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  • Kant on ‘Good’, the Good, and the Duty to Promote the Highest Good.Pauline Kleingeld - 2016 - In Thomas Höwing (ed.), The Highest Good in Kant’s Philosophy. Berlin: De Gruyter. pp. 33-50.
    Many regard Kant’s account of the highest good as a failure. His inclusion of happiness in the highest good, in combination with his claim that it is a duty to promote the highest good, is widely seen as inconsistent. In this essay, I argue that there is a valid argument, based on premises Kant clearly endorses, in defense of his thesis that it is a duty to promote the highest good. I first examine why Kant includes happiness in the highest (...)
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  • Unity in Variety: Theoretical, Practical and Aesthetic Reason in Kant.Keren Gorodeisky - forthcoming - In Konstantin Pollok & Gerad Gentry (eds.), The Imagination in German Idealism and Romanticism.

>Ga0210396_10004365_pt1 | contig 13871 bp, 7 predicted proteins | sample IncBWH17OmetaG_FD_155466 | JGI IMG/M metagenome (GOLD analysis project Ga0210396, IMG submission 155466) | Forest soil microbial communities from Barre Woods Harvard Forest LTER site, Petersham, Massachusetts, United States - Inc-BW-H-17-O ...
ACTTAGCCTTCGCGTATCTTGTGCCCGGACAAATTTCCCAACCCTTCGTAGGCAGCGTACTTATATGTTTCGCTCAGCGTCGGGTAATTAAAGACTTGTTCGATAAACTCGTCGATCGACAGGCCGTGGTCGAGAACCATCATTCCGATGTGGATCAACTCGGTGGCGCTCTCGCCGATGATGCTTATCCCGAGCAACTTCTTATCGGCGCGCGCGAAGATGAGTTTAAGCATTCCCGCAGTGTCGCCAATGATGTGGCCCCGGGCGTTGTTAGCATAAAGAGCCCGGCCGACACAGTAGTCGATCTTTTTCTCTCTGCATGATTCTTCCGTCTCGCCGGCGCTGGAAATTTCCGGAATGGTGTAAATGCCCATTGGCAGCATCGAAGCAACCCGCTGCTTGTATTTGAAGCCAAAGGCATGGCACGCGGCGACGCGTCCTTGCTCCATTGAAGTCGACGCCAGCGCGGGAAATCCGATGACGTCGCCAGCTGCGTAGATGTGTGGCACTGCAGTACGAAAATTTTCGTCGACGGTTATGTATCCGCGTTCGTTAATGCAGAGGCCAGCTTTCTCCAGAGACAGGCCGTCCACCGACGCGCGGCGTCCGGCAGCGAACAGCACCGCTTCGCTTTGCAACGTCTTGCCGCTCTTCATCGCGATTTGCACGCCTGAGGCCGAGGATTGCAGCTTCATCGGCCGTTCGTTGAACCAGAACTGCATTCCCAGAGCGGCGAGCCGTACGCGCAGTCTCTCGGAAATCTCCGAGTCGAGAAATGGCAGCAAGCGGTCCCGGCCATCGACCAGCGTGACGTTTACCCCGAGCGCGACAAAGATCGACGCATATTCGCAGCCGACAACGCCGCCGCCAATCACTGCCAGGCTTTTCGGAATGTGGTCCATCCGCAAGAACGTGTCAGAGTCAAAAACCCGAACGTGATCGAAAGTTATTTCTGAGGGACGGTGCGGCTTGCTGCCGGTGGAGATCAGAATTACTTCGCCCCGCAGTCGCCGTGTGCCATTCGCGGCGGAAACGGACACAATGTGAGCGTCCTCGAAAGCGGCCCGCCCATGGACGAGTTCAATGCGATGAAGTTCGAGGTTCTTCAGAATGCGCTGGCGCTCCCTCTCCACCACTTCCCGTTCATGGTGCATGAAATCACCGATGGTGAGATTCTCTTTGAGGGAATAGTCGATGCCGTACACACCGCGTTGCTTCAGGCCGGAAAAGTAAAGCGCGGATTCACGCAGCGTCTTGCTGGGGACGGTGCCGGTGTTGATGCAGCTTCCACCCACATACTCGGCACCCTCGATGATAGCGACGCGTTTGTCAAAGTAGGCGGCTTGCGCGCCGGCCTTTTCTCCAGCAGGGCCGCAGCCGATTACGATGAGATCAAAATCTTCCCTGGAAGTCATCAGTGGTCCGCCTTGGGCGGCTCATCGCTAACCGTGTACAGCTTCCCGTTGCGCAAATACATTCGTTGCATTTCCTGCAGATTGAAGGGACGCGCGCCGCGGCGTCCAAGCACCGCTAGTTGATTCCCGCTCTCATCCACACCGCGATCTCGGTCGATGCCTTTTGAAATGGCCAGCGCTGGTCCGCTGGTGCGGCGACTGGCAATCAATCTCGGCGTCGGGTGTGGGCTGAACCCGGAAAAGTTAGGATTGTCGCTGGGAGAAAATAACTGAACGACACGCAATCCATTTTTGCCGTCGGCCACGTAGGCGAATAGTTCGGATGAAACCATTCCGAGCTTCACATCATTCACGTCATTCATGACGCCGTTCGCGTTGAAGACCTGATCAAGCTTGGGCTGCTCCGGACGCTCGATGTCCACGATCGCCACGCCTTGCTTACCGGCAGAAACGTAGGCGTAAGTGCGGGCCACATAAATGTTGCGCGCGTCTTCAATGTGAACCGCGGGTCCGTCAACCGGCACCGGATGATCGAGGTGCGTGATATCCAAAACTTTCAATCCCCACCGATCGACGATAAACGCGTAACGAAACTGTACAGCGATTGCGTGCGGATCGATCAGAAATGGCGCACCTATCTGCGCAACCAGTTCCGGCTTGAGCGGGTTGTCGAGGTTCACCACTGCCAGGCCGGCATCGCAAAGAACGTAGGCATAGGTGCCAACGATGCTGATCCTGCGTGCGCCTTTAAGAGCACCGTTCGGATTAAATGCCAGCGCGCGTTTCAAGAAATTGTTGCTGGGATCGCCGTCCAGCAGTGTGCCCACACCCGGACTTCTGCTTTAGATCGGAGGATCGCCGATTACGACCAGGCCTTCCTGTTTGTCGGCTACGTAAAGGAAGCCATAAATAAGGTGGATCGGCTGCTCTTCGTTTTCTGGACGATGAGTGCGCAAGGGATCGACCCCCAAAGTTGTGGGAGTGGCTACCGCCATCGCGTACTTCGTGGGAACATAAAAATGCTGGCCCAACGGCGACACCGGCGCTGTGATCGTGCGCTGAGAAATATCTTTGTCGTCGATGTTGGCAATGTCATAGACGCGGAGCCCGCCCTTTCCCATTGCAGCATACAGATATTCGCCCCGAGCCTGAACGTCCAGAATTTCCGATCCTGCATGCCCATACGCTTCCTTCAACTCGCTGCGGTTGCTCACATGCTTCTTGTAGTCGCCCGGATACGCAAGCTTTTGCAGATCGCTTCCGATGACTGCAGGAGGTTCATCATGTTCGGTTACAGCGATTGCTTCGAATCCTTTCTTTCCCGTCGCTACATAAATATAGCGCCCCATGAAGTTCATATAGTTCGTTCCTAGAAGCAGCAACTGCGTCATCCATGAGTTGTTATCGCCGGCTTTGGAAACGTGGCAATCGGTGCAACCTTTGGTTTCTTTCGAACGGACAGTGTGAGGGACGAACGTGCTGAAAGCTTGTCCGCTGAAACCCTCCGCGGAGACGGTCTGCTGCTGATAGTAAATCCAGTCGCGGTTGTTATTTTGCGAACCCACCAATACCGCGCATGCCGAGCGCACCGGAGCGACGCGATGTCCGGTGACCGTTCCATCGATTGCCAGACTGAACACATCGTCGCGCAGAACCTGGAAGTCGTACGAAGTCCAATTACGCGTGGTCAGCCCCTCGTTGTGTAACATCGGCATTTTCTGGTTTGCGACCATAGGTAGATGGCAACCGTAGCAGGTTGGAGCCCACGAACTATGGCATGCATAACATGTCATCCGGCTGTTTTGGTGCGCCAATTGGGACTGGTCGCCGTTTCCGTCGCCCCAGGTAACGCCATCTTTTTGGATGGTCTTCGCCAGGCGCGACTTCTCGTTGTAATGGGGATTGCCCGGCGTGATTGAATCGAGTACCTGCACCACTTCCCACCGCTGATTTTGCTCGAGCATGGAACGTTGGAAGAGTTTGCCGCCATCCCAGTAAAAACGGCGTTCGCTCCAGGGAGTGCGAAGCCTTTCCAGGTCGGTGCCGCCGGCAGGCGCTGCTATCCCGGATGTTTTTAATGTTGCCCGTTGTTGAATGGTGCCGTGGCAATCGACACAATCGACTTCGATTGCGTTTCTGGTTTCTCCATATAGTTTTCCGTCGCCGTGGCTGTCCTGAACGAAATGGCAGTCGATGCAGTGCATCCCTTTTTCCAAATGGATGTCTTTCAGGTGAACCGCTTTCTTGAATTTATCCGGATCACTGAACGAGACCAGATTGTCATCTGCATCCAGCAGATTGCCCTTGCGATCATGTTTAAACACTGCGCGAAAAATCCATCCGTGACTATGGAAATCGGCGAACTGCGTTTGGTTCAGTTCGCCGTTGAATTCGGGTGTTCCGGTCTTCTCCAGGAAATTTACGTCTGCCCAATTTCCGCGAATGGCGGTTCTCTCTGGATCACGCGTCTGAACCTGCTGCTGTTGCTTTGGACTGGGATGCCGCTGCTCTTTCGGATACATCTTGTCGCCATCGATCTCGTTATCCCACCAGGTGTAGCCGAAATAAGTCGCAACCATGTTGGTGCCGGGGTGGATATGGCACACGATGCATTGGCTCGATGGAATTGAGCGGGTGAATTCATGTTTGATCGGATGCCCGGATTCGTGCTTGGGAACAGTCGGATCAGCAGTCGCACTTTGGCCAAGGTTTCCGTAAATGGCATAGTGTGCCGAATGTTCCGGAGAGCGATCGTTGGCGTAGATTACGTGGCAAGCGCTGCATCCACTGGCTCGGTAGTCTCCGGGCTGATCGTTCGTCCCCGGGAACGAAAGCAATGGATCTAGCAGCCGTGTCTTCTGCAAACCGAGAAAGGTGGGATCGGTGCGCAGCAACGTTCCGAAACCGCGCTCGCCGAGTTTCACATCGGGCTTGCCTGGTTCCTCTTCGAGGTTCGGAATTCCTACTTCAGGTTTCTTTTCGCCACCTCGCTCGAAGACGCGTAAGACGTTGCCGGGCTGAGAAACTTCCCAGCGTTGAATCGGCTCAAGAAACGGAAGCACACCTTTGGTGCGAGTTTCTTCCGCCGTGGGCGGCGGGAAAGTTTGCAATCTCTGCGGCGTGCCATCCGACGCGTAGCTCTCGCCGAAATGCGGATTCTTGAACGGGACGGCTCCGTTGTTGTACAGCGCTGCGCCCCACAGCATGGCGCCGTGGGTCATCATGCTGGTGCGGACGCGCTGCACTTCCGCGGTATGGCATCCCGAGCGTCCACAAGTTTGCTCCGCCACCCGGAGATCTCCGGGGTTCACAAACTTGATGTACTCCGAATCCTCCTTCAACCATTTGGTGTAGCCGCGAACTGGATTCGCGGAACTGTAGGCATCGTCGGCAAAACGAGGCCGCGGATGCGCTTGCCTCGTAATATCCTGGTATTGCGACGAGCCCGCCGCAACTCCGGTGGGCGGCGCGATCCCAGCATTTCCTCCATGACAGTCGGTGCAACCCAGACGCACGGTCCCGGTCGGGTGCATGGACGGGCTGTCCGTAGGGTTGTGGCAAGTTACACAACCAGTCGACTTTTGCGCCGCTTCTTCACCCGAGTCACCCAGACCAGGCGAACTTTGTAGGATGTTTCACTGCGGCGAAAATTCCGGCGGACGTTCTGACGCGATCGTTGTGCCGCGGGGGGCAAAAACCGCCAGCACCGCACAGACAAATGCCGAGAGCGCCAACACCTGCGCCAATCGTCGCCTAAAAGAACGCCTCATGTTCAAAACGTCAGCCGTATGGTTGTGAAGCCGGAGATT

The main task of the paper is to explore Kant’s understanding of what unites the three kinds of judgment that he regards as the signature judgments of the three fundamental faculties of the mind--theoretical, practical and aesthetic judgments--in a way that preserves their fundamental differences. I argue that these are differences in kind not only in degree; or, in the terms I motivate in the paper, differences in form. Thus, I aim to show that (1) the Romantic unity of knowing, (...)
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  • The Demand for Systematicity and the Authority of Theoretical Reason in Kant.Sasha Mudd - 2017 - Kantian Review 22 (1):81-106.